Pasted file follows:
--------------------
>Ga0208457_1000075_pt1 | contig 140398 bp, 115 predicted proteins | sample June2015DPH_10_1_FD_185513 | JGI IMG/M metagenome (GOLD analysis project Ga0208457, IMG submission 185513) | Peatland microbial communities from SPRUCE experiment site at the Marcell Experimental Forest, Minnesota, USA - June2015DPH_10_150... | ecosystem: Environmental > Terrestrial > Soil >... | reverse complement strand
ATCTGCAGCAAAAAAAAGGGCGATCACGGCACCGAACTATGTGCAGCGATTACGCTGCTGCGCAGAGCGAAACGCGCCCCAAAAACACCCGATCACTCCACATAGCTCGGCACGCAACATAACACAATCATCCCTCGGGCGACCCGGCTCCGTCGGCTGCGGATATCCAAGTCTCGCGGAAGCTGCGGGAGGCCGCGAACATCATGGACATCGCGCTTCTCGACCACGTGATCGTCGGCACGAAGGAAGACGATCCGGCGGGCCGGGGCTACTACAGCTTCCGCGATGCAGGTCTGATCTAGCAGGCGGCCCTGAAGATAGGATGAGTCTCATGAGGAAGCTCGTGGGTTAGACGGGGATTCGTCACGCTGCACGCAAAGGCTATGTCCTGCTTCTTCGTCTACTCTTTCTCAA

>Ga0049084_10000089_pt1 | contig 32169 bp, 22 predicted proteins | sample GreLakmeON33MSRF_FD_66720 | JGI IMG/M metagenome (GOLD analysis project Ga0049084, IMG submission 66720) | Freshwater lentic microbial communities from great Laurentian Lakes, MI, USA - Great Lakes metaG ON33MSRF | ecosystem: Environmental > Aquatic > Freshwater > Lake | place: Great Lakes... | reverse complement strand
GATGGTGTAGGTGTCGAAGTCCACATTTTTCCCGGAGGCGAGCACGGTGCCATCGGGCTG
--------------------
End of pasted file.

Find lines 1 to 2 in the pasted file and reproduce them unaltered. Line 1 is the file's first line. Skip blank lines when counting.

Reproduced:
>Ga0208457_1000075_pt1 | contig 140398 bp, 115 predicted proteins | sample June2015DPH_10_1_FD_185513 | JGI IMG/M metagenome (GOLD analysis project Ga0208457, IMG submission 185513) | Peatland microbial communities from SPRUCE experiment site at the Marcell Experimental Forest, Minnesota, USA - June2015DPH_10_150... | ecosystem: Environmental > Terrestrial > Soil >... | reverse complement strand
ATCTGCAGCAAAAAAAAGGGCGATCACGGCACCGAACTATGTGCAGCGATTACGCTGCTGCGCAGAGCGAAACGCGCCCCAAAAACACCCGATCACTCCACATAGCTCGGCACGCAACATAACACAATCATCCCTCGGGCGACCCGGCTCCGTCGGCTGCGGATATCCAAGTCTCGCGGAAGCTGCGGGAGGCCGCGAACATCATGGACATCGCGCTTCTCGACCACGTGATCGTCGGCACGAAGGAAGACGATCCGGCGGGCCGGGGCTACTACAGCTTCCGCGATGCAGGTCTGATCTAGCAGGCGGCCCTGAAGATAGGATGAGTCTCATGAGGAAGCTCGTGGGTTAGACGGGGATTCGTCACGCTGCACGCAAAGGCTATGTCCTGCTTCTTCGTCTACTCTTTCTCAA